pain is like a line along the tide's edge


like a watermark on sand

like foam trapped between seaweed

and wave shaped ridges.

   In Mambray Creek Dreaming (p. 13) we see Rogers' sharp observation of natural scenes, the first lines:

 From a dry stone creek bed

pale, bark-peeling trunks

stand up

flinging skeletal branches

against an unmarked sky.

   The mystery and profound influence of time is never far from Rogers' mind, he wrestles with this perplexing phenomenon in many of his poems such as in Time Stopped (p.43) The first verse:

When time stopped

springs unwound

a stone dropped

into a pool

ripples spread


and the dust of history was undisturbed

    The Sun Behind The Sun is far more than a pleasing collection of nature and personal observation poems, and far more enigmatic than one poem in the Epilogue. I suggest at least half the poems need careful reading to yield their full meanings. The ancient Alchemists, to which Rogers occasionally refers, wrote their texts in the form of allegorical stories to hide the secrets of their knowledge. Rogers hasn't deliberately written his poems in this way?, but nevertheless many of his beautifully crafted poems contain such secrets.

   I have one minor, though not trivial criticism of this publication, and that is the lack of information about Adrian Rogers! There is no Introduction which the book would have benefited from immensely, but more importantly, there is no biography, photo nor information about this poet at all. Readers like to know a little about the poet, their background and previous publications (heavens, they may even want to read and buy copies?) The book is only available from the publisher's website, not through any major online booksellers -  people cannot buy the book if they do not know it exists! In the poem, The Shell (p. 67) which is about a sea shell found on the beach, it's inhabitant long since gone, Rogers ponders the nature of destiny, the last verse:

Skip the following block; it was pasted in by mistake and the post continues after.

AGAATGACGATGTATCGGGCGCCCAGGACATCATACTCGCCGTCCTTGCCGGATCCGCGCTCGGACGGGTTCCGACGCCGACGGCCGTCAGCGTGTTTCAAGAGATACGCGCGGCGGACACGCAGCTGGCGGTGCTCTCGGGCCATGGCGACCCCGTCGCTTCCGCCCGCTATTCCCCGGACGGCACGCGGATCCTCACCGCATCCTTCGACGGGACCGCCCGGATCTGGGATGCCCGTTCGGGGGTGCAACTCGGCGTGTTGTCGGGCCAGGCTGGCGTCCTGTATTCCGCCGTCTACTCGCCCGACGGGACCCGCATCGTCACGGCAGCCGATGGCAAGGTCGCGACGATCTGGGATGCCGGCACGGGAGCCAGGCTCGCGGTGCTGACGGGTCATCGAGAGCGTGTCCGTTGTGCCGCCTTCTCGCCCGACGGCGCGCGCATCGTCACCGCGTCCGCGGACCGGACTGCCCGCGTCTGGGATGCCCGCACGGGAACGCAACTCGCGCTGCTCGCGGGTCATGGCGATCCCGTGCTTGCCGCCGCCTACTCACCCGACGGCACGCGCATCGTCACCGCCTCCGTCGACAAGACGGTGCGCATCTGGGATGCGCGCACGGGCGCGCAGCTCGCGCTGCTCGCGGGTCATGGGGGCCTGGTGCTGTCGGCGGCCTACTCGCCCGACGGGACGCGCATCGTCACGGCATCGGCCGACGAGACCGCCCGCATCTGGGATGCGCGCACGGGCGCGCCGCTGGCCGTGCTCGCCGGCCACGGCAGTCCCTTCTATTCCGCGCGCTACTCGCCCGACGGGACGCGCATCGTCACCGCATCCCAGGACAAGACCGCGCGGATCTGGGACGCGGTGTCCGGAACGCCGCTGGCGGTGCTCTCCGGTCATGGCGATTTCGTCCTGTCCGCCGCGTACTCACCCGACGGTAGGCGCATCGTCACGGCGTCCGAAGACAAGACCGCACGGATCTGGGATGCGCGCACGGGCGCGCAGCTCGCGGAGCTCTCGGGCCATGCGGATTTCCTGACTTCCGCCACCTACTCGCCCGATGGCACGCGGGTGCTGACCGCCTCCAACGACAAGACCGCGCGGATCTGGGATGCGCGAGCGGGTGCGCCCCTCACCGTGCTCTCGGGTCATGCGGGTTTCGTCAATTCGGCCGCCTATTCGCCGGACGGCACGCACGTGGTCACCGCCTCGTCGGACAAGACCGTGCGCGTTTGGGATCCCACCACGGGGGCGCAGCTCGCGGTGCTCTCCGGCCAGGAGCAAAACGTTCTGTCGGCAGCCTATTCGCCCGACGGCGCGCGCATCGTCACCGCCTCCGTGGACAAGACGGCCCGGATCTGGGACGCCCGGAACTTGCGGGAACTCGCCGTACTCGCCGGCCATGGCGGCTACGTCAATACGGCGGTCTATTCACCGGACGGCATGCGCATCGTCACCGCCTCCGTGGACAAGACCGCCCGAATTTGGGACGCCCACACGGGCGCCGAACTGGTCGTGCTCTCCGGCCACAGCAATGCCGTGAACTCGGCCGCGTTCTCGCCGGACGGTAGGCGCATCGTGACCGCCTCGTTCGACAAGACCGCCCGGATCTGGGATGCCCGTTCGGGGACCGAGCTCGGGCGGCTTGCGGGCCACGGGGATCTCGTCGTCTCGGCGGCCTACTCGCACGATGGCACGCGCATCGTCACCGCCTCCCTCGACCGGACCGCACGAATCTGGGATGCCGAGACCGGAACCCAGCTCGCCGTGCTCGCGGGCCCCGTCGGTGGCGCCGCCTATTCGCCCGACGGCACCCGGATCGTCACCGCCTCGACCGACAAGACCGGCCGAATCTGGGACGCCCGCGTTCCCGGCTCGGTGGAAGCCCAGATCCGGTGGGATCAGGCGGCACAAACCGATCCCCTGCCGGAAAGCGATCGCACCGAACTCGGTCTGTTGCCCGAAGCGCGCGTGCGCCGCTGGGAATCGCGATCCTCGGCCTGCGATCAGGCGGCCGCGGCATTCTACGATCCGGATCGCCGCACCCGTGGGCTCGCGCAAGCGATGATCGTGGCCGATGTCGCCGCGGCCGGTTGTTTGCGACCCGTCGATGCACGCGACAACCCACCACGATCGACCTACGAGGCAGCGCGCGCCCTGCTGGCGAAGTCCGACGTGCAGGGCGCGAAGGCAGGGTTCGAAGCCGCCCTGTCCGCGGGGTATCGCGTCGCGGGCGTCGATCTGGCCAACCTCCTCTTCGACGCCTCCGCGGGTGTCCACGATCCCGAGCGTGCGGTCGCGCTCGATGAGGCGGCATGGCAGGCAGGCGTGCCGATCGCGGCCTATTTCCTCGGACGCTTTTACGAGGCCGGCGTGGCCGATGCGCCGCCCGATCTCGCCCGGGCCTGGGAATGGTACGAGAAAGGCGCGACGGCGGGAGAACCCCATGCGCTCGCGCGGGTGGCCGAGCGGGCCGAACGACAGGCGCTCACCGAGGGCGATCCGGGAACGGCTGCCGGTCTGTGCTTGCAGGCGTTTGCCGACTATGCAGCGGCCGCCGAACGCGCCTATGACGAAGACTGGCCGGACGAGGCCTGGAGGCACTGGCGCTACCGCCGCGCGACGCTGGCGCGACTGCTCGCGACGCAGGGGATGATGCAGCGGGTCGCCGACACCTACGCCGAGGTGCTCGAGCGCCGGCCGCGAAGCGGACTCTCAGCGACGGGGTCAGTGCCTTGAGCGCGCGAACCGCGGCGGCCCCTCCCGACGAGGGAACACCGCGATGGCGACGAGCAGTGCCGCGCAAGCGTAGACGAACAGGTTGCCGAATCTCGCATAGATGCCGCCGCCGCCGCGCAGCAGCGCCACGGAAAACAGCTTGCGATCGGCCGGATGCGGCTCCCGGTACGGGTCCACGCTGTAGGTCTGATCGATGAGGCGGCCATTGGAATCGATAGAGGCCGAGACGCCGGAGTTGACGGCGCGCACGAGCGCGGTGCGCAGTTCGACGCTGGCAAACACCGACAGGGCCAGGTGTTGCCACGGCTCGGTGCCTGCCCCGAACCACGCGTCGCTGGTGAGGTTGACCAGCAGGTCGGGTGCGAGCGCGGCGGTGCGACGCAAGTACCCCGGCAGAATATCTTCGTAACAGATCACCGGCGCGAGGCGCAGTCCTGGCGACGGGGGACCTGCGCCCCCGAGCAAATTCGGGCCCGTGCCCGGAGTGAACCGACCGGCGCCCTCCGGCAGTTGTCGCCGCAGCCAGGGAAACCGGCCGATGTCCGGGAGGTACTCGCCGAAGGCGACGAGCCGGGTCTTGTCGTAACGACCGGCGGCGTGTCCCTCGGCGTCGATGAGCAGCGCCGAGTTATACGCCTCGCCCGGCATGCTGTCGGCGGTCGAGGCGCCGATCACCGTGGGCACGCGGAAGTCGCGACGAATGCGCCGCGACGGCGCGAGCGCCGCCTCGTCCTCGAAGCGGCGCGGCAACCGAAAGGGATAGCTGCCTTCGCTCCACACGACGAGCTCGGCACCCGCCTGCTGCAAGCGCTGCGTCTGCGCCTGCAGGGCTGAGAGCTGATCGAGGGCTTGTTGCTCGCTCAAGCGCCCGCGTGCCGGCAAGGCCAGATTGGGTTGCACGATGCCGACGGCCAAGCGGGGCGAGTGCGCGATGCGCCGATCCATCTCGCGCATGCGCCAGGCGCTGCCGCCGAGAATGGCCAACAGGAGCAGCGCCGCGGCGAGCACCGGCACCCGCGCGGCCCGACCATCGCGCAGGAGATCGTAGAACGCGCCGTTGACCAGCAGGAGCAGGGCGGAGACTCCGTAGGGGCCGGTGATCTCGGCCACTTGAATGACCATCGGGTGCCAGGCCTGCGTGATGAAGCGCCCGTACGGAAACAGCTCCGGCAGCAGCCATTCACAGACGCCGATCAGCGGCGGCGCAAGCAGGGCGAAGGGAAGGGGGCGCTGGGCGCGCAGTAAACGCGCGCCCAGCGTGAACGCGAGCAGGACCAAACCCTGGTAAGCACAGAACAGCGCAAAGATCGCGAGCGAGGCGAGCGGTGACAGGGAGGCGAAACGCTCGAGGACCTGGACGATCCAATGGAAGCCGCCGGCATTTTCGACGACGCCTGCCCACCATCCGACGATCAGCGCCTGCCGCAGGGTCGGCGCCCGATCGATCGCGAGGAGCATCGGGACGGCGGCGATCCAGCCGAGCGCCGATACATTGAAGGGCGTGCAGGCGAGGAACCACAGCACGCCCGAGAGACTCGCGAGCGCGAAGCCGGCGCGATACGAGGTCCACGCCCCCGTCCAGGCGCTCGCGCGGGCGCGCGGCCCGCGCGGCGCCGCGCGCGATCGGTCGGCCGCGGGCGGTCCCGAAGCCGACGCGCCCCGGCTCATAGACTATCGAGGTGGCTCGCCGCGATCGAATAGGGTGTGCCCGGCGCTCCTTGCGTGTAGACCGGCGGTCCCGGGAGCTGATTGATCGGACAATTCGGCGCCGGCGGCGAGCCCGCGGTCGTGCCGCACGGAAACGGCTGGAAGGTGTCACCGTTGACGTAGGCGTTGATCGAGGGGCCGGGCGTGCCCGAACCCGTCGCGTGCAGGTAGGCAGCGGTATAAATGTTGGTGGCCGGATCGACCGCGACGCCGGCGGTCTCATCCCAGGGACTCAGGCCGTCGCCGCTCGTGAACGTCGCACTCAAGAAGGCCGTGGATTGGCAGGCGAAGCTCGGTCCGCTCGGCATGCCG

Sun squinting

I wonder what happened to its owner

will our destinies

go similarly unrecorded?

   This rhetorical question is of immense importance to poets and artists in this culturally challenged country, Australia! The overall treatment and acceptance of poets in Australia is nothing less than disgusting, one or two accidentally fall in the spotlight, the rest are persona non grata. Poets of the calibre of Adrian Rogers should be acknowledged as living Australian treasures and honoured accordingly, as they are in many other cultures. The majority of our publishers our generally only interested in sensational, best seller rubbish and are doing nothing to help this situation at all.

   This book is one that all lovers of good poetry should add to their libraries, it will become dog-eared from the pleasure of constant reading and re-reading.